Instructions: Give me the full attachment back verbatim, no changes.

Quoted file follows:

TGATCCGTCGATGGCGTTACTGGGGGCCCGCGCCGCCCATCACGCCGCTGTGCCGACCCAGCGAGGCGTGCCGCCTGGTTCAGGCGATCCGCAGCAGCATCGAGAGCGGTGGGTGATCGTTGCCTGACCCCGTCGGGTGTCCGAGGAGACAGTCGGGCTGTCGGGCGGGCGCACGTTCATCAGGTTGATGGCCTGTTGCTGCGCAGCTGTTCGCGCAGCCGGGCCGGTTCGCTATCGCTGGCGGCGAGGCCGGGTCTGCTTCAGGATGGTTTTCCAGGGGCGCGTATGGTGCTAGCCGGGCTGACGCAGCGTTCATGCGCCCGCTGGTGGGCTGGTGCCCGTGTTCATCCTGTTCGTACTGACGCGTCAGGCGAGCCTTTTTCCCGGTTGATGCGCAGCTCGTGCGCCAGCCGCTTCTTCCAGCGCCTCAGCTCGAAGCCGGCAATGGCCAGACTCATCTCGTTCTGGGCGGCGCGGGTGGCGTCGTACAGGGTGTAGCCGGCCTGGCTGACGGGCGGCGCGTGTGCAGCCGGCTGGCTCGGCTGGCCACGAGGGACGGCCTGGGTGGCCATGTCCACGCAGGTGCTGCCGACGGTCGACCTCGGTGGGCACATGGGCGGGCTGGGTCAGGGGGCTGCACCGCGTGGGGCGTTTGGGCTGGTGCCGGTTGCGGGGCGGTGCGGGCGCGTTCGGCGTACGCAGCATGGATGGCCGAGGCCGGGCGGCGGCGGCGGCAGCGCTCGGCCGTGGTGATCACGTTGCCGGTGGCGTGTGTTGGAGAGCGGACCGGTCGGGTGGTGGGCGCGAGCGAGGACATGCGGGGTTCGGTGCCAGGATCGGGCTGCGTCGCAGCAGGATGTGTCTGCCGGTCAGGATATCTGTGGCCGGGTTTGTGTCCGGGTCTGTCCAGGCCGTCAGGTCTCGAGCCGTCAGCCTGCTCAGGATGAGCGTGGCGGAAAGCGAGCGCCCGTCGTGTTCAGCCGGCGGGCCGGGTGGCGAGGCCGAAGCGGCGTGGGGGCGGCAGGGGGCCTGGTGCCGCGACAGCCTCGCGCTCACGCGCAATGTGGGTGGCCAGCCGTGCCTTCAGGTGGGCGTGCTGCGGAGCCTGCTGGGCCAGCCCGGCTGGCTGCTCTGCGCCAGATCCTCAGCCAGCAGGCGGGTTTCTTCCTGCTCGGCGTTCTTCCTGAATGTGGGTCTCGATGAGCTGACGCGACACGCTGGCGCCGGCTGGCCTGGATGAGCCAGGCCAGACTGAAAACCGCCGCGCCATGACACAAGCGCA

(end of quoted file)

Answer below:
TGATCCGTCGATGGCGTTACTGGGGGCCCGCGCCGCCCATCACGCCGCTGTGCCGACCCAGCGAGGCGTGCCGCCTGGTTCAGGCGATCCGCAGCAGCATCGAGAGCGGTGGGTGATCGTTGCCTGACCCCGTCGGGTGTCCGAGGAGACAGTCGGGCTGTCGGGCGGGCGCACGTTCATCAGGTTGATGGCCTGTTGCTGCGCAGCTGTTCGCGCAGCCGGGCCGGTTCGCTATCGCTGGCGGCGAGGCCGGGTCTGCTTCAGGATGGTTTTCCAGGGGCGCGTATGGTGCTAGCCGGGCTGACGCAGCGTTCATGCGCCCGCTGGTGGGCTGGTGCCCGTGTTCATCCTGTTCGTACTGACGCGTCAGGCGAGCCTTTTTCCCGGTTGATGCGCAGCTCGTGCGCCAGCCGCTTCTTCCAGCGCCTCAGCTCGAAGCCGGCAATGGCCAGACTCATCTCGTTCTGGGCGGCGCGGGTGGCGTCGTACAGGGTGTAGCCGGCCTGGCTGACGGGCGGCGCGTGTGCAGCCGGCTGGCTCGGCTGGCCACGAGGGACGGCCTGGGTGGCCATGTCCACGCAGGTGCTGCCGACGGTCGACCTCGGTGGGCACATGGGCGGGCTGGGTCAGGGGGCTGCACCGCGTGGGGCGTTTGGGCTGGTGCCGGTTGCGGGGCGGTGCGGGCGCGTTCGGCGTACGCAGCATGGATGGCCGAGGCCGGGCGGCGGCGGCGGCAGCGCTCGGCCGTGGTGATCACGTTGCCGGTGGCGTGTGTTGGAGAGCGGACCGGTCGGGTGGTGGGCGCGAGCGAGGACATGCGGGGTTCGGTGCCAGGATCGGGCTGCGTCGCAGCAGGATGTGTCTGCCGGTCAGGATATCTGTGGCCGGGTTTGTGTCCGGGTCTGTCCAGGCCGTCAGGTCTCGAGCCGTCAGCCTGCTCAGGATGAGCGTGGCGGAAAGCGAGCGCCCGTCGTGTTCAGCCGGCGGGCCGGGTGGCGAGGCCGAAGCGGCGTGGGGGCGGCAGGGGGCCTGGTGCCGCGACAGCCTCGCGCTCACGCGCAATGTGGGTGGCCAGCCGTGCCTTCAGGTGGGCGTGCTGCGGAGCCTGCTGGGCCAGCCCGGCTGGCTGCTCTGCGCCAGATCCTCAGCCAGCAGGCGGGTTTCTTCCTGCTCGGCGTTCTTCCTGAATGTGGGTCTCGATGAGCTGACGCGACACGCTGGCGCCGGCTGGCCTGGATGAGCCAGGCCAGACTGAAAACCGCCGCGCCATGACACAAGCGCA